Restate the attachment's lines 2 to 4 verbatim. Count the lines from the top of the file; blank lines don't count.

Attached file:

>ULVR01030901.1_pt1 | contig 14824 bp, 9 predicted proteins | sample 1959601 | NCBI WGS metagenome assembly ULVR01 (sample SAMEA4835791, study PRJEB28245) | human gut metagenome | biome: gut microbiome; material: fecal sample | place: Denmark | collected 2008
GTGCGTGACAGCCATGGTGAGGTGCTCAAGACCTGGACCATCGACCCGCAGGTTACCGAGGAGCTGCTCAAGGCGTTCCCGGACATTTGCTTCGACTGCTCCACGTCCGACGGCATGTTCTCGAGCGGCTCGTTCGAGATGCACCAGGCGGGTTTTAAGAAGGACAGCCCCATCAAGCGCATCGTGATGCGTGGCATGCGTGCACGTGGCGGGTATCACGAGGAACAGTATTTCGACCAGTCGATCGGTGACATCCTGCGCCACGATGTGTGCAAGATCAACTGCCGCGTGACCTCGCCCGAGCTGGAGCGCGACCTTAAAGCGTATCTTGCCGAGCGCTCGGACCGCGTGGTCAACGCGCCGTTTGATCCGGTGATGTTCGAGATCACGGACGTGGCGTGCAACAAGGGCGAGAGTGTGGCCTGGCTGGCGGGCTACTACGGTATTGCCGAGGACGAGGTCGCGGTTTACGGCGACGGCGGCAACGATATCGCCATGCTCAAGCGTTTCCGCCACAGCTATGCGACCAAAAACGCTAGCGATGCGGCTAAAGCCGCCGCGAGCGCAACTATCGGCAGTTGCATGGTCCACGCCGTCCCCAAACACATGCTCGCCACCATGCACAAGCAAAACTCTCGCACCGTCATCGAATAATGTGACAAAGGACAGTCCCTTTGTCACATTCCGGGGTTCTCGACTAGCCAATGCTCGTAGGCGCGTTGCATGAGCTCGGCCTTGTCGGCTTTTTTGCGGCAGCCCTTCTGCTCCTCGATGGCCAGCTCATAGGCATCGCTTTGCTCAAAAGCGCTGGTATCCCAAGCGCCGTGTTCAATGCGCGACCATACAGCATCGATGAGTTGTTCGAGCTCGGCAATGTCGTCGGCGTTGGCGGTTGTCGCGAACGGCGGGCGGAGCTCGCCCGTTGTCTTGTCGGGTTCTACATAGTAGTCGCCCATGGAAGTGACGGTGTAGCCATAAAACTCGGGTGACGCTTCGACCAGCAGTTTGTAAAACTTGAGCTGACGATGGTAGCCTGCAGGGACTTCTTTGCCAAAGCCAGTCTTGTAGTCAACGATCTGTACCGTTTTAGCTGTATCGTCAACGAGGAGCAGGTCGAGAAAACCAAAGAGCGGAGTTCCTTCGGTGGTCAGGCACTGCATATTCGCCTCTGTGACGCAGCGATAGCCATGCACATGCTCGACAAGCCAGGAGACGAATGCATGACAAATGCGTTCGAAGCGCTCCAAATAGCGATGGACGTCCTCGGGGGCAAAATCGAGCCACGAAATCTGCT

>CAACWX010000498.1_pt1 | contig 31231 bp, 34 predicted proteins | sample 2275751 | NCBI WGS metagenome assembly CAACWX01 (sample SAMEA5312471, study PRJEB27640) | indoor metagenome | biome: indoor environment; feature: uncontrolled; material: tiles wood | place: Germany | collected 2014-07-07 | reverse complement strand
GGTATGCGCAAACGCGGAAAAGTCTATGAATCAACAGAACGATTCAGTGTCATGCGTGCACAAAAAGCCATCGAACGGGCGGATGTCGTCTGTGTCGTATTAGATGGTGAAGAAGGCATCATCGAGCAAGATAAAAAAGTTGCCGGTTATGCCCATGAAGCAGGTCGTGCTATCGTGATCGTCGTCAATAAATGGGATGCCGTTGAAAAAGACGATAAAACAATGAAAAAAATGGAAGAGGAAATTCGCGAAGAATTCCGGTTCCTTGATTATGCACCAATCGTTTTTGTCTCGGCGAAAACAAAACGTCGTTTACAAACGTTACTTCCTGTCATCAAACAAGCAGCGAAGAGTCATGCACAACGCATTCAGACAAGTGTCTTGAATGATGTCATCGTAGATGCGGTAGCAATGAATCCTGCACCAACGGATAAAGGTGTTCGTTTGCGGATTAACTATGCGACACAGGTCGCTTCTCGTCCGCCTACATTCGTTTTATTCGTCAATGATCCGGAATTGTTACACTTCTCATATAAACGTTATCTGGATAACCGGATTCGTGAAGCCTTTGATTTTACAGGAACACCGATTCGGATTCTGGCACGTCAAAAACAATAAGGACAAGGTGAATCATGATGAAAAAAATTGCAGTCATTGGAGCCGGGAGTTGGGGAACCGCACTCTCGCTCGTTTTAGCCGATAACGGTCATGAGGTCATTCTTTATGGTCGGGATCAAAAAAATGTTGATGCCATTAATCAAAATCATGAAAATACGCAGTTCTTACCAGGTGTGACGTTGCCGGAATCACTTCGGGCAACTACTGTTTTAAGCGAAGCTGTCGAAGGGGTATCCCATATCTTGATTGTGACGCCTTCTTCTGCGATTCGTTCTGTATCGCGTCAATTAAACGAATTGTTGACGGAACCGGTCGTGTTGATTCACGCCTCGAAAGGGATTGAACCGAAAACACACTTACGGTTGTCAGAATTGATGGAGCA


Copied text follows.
GTGCGTGACAGCCATGGTGAGGTGCTCAAGACCTGGACCATCGACCCGCAGGTTACCGAGGAGCTGCTCAAGGCGTTCCCGGACATTTGCTTCGACTGCTCCACGTCCGACGGCATGTTCTCGAGCGGCTCGTTCGAGATGCACCAGGCGGGTTTTAAGAAGGACAGCCCCATCAAGCGCATCGTGATGCGTGGCATGCGTGCACGTGGCGGGTATCACGAGGAACAGTATTTCGACCAGTCGATCGGTGACATCCTGCGCCACGATGTGTGCAAGATCAACTGCCGCGTGACCTCGCCCGAGCTGGAGCGCGACCTTAAAGCGTATCTTGCCGAGCGCTCGGACCGCGTGGTCAACGCGCCGTTTGATCCGGTGATGTTCGAGATCACGGACGTGGCGTGCAACAAGGGCGAGAGTGTGGCCTGGCTGGCGGGCTACTACGGTATTGCCGAGGACGAGGTCGCGGTTTACGGCGACGGCGGCAACGATATCGCCATGCTCAAGCGTTTCCGCCACAGCTATGCGACCAAAAACGCTAGCGATGCGGCTAAAGCCGCCGCGAGCGCAACTATCGGCAGTTGCATGGTCCACGCCGTCCCCAAACACATGCTCGCCACCATGCACAAGCAAAACTCTCGCACCGTCATCGAATAATGTGACAAAGGACAGTCCCTTTGTCACATTCCGGGGTTCTCGACTAGCCAATGCTCGTAGGCGCGTTGCATGAGCTCGGCCTTGTCGGCTTTTTTGCGGCAGCCCTTCTGCTCCTCGATGGCCAGCTCATAGGCATCGCTTTGCTCAAAAGCGCTGGTATCCCAAGCGCCGTGTTCAATGCGCGACCATACAGCATCGATGAGTTGTTCGAGCTCGGCAATGTCGTCGGCGTTGGCGGTTGTCGCGAACGGCGGGCGGAGCTCGCCCGTTGTCTTGTCGGGTTCTACATAGTAGTCGCCCATGGAAGTGACGGTGTAGCCATAAAACTCGGGTGACGCTTCGACCAGCAGTTTGTAAAACTTGAGCTGACGATGGTAGCCTGCAGGGACTTCTTTGCCAAAGCCAGTCTTGTAGTCAACGATCTGTACCGTTTTAGCTGTATCGTCAACGAGGAGCAGGTCGAGAAAACCAAAGAGCGGAGTTCCTTCGGTGGTCAGGCACTGCATATTCGCCTCTGTGACGCAGCGATAGCCATGCACATGCTCGACAAGCCAGGAGACGAATGCATGACAAATGCGTTCGAAGCGCTCCAAATAGCGATGGACGTCCTCGGGGGCAAAATCGAGCCACGAAATCTGCT

>CAACWX010000498.1_pt1 | contig 31231 bp, 34 predicted proteins | sample 2275751 | NCBI WGS metagenome assembly CAACWX01 (sample SAMEA5312471, study PRJEB27640) | indoor metagenome | biome: indoor environment; feature: uncontrolled; material: tiles wood | place: Germany | collected 2014-07-07 | reverse complement strand
GGTATGCGCAAACGCGGAAAAGTCTATGAATCAACAGAACGATTCAGTGTCATGCGTGCACAAAAAGCCATCGAACGGGCGGATGTCGTCTGTGTCGTATTAGATGGTGAAGAAGGCATCATCGAGCAAGATAAAAAAGTTGCCGGTTATGCCCATGAAGCAGGTCGTGCTATCGTGATCGTCGTCAATAAATGGGATGCCGTTGAAAAAGACGATAAAACAATGAAAAAAATGGAAGAGGAAATTCGCGAAGAATTCCGGTTCCTTGATTATGCACCAATCGTTTTTGTCTCGGCGAAAACAAAACGTCGTTTACAAACGTTACTTCCTGTCATCAAACAAGCAGCGAAGAGTCATGCACAACGCATTCAGACAAGTGTCTTGAATGATGTCATCGTAGATGCGGTAGCAATGAATCCTGCACCAACGGATAAAGGTGTTCGTTTGCGGATTAACTATGCGACACAGGTCGCTTCTCGTCCGCCTACATTCGTTTTATTCGTCAATGATCCGGAATTGTTACACTTCTCATATAAACGTTATCTGGATAACCGGATTCGTGAAGCCTTTGATTTTACAGGAACACCGATTCGGATTCTGGCACGTCAAAAACAATAAGGACAAGGTGAATCATGATGAAAAAAATTGCAGTCATTGGAGCCGGGAGTTGGGGAACCGCACTCTCGCTCGTTTTAGCCGATAACGGTCATGAGGTCATTCTTTATGGTCGGGATCAAAAAAATGTTGATGCCATTAATCAAAATCATGAAAATACGCAGTTCTTACCAGGTGTGACGTTGCCGGAATCACTTCGGGCAACTACTGTTTTAAGCGAAGCTGTCGAAGGGGTATCCCATATCTTGATTGTGACGCCTTCTTCTGCGATTCGTTCTGTATCGCGTCAATTAAACGAATTGTTGACGGAACCGGTCGTGTTGATTCACGCCTCGAAAGGGATTGAACCGAAAACACACTTACGGTTGTCAGAATTGATGGAGCA